Ultimate Guide To Protecting Your Cryptocurrency
Disclaimer: Nothing contained in this article should be considered as investment or trading advice.
According to The Blocks Research, Cryptocurrency exchange hacks surpass $1.3 billion all time; 61% coming from 2018. This hacking spree, which exposes exchanges and individual wallets is not stopping now. Cryptocurrencies are growing in popularity and a lot of people are getting on the bandwagon. If you are thinking of joining the journey, you need to be crypto-security conscious.
From the American who failed to recall his PIN and lost $30,000 in bitcoin, to the guy who threw his hard drive with $108 million worth of bitcoin away, you could become the next victim of a cryptojacking or a lost PIN. But with many attacks happening on the internet now, this guide will mainly focus on safeguarding your security online. This is how to protect your hard earned cryptocurrencies.
Your cryptocurrency exchange is not your wallet
Cryptocurrencies run on the blockchain technology – making them highly secure, difficult to hack, immutable, and decentralized. But most exchanges are run by centralized servers and anything can happen. The history of cryptocurrencies depicts that exchanges have received the biggest form of attacks, with users waking up to the news of their digital assets swept away.
Until exchanges become truly decentralized, traders and investors need to be vigilant in keeping their assets secure. Crypto investors and traders who would like to hold their assets for the long-term should only buy their crypto on exchanges and store them on either an online or hardware wallet like a Nano Ledger S or X.
For short-term and day traders, it doesn’t hurt to have separate wallets for storing and trading crypto. However, the inconvenience of moving assets from one account to another during the day brings a whole new vulnerability and would require traders to be careful. This brings the second and probably the most important security measure for crypto investors and traders.
Your information should be private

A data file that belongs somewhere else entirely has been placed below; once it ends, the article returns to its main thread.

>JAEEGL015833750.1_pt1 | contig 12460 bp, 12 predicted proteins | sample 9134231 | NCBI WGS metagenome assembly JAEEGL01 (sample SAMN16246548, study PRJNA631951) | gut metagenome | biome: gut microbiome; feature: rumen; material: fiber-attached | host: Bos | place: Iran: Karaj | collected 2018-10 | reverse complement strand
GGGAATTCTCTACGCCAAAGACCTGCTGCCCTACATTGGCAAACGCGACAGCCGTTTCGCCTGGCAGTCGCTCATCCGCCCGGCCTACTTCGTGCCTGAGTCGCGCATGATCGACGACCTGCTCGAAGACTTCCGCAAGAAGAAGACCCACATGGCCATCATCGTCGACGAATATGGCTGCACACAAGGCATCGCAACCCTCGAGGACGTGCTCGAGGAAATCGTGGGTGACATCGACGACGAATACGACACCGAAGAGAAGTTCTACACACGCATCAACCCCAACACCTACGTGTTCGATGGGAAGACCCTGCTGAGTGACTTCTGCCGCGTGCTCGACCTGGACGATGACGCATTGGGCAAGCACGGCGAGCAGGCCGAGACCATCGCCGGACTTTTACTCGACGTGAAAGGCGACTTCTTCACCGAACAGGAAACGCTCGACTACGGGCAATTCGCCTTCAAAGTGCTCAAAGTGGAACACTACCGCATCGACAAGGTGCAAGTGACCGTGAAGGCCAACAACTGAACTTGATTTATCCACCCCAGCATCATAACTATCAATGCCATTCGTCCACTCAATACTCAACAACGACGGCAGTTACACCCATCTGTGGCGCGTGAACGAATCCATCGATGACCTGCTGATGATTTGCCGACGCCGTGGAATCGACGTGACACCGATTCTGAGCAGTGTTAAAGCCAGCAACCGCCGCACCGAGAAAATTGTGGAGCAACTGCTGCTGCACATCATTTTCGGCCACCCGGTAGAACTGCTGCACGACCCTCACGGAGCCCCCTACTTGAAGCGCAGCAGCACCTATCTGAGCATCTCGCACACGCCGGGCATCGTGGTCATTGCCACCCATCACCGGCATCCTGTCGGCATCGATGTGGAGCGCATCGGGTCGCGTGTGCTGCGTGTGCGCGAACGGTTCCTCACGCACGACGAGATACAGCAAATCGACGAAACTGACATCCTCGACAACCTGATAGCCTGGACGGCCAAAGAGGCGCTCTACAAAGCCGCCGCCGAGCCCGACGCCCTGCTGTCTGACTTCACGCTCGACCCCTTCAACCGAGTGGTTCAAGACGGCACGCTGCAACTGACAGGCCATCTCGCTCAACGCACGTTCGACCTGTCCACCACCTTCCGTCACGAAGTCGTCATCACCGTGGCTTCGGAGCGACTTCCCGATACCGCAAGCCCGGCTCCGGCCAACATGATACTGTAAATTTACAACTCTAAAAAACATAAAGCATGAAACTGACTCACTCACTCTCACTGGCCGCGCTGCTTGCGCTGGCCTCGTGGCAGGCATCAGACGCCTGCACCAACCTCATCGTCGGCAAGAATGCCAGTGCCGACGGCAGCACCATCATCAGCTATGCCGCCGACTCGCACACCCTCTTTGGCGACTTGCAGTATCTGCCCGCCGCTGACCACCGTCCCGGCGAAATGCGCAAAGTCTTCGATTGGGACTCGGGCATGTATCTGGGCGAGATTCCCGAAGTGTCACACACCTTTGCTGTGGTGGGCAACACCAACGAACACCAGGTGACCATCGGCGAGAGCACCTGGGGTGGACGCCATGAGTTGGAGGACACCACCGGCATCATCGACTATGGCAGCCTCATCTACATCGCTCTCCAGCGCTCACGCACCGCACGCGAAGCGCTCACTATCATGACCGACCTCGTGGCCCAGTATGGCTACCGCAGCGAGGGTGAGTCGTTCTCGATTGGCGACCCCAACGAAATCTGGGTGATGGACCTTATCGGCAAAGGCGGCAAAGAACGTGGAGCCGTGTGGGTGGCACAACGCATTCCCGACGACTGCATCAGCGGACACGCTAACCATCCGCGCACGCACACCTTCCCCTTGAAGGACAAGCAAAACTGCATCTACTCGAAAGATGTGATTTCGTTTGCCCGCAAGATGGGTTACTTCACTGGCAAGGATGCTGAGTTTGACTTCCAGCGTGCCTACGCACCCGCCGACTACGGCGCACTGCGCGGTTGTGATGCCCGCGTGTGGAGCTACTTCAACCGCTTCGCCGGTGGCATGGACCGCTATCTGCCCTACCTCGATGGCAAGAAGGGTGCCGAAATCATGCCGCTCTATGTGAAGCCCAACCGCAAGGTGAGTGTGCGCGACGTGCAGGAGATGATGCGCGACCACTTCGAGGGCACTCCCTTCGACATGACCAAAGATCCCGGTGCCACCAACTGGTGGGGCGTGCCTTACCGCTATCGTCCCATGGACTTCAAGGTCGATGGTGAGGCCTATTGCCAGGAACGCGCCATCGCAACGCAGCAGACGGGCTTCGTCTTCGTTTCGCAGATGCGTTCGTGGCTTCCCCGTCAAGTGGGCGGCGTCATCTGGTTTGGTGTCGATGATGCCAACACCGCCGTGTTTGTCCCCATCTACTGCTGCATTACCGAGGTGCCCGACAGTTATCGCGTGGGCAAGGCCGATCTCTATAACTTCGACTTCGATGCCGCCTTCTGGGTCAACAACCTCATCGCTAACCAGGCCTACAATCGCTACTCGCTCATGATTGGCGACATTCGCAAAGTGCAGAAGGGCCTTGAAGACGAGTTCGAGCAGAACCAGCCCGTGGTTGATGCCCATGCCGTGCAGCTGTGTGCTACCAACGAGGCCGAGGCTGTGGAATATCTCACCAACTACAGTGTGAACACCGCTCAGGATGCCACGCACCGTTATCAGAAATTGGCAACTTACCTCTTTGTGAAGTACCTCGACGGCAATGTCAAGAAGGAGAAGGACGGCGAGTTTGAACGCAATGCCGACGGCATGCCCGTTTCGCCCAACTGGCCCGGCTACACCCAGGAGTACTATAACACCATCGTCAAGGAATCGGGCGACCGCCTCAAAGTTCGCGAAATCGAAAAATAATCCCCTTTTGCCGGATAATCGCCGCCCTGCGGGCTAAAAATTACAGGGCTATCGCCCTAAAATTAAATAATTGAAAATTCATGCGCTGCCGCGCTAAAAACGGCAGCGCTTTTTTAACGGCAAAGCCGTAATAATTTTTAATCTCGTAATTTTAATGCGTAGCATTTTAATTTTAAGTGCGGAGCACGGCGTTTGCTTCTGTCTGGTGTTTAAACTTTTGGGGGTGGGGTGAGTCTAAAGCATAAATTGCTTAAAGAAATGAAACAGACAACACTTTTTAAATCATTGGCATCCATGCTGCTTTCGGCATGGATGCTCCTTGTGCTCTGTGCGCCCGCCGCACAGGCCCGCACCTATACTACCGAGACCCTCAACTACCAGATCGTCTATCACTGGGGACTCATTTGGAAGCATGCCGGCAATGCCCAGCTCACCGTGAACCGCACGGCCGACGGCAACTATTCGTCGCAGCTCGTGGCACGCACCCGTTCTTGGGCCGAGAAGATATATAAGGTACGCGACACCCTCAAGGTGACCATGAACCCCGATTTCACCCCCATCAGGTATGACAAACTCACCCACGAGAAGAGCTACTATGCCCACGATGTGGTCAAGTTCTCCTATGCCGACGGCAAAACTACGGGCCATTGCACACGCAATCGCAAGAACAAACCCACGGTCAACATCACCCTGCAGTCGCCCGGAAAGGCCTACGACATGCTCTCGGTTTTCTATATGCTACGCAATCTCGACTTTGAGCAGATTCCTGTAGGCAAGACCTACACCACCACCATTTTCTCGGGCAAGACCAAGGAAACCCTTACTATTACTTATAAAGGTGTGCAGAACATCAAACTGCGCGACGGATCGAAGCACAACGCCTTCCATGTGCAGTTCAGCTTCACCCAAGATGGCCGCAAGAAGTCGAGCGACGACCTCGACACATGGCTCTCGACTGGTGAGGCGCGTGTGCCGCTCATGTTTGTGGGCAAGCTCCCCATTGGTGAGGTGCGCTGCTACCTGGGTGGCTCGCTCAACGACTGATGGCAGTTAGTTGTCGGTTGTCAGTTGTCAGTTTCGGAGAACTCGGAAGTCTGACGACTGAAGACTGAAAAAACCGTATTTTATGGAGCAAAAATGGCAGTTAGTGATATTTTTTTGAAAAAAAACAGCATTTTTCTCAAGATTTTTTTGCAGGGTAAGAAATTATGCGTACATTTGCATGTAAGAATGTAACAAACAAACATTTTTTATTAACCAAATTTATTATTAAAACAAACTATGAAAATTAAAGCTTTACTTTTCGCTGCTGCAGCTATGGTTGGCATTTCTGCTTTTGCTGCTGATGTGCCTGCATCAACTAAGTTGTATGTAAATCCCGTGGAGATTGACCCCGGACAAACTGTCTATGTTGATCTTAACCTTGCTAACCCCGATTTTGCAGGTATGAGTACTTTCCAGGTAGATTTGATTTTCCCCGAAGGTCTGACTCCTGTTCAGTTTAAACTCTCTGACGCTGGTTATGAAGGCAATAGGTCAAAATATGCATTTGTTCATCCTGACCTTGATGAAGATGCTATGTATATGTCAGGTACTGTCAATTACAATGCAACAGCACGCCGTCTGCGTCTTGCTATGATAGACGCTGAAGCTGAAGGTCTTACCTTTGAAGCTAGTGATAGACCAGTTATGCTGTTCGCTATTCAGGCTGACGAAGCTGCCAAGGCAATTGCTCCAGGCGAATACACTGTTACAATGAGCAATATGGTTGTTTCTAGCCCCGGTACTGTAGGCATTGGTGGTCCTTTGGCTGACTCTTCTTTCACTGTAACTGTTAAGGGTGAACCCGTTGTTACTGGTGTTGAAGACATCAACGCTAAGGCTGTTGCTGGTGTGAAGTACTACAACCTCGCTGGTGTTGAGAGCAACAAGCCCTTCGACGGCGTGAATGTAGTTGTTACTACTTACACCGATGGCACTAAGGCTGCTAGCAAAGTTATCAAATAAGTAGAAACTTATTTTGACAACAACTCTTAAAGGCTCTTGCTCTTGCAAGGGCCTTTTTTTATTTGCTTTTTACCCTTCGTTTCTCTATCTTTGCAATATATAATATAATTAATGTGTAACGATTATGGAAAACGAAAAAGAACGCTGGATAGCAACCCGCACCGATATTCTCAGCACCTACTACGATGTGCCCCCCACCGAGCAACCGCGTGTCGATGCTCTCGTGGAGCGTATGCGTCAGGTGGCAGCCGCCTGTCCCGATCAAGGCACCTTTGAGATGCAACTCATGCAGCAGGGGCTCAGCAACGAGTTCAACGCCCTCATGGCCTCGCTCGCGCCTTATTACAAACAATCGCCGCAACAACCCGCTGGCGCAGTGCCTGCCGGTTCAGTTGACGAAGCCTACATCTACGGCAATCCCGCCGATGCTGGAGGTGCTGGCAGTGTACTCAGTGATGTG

Cryptojacking has become one of the lucrative means used by hackers to get investors and traders. From email attacks to malware to phishing techniques, these hackers get to access passwords and other login details of crypto traders.
Social Media: crypto investors should be careful not to be too open about their trading activities on social media platforms such as Twitter or Facebook. Making such announcements opens their accounts to potential hackers.
Be careful of public WiFi: accessing the internet from public WiFi networks including airports, hotels, and coffee shops immediately expose personal details, including emails and login details of crypto investors and traders to hackers. It’s advisable to use strong and reputable Virtual Private Networks (VPNs) to prevent hackers from intercepting personal information.
Securely create and store passwords
Password creation and use: Guessing passwords these days is not a complex endeavor for hackers. Long and complex passwords that combine numbers, names, and special characters (extremely random passwords like crypto addresses) are difficult to guess than very short and less complex ones. Cryptocurrency investors and traders need to use long passwords. Those with more than 20 characters would be ideal.
- Be created with common dictionary words (my, apple, laptop, etc).
- Should not contain repeated letters and numbers (abcd, 222, 444, 111 etc).
- Should be devoid of personal or family information (John, your birthday, house addresses etc).
- The same password should not be used for multiple accounts, such as for email, social, and for crypto wallet.
Storing passwords: no matter how great a password is, storing it in a wrong or insecure place exposes it to hackers. There are many password managers that crypto asset holders can leverage to keep their passwords safe. An example of a good password manager is LastPass, where you can keep your password locked up from intruders.
Beyond the password – two-factor authentication
Two-factor authentication is an important feature, especially for people who store their cryptocurrencies on exchanges for day- and short-term trading, as well as on online wallets. Most of these platforms come with 2FA and should immediately be enabled after creating an account. Enabling this feature allows the account holder to receive an authentication notice through an application like Google Authenticator or through a text message, and prevents hackers from hijacking an account even if they have access to the password.
Beware of the choices available
The way you intend to use your cryptocurrencies as an investor or trader would largely determine how your store your crypto. For day traders and short-term investors, it would be convenient to store crypto on exchanges. This case, passwords should be strong, traders should use reputable password managers, and two-factor authentication should be enabled. For long-term investors who want to keep their digital assets for a long time, it is advisable to have a different wallet where cryptos are stored other than on an exchange.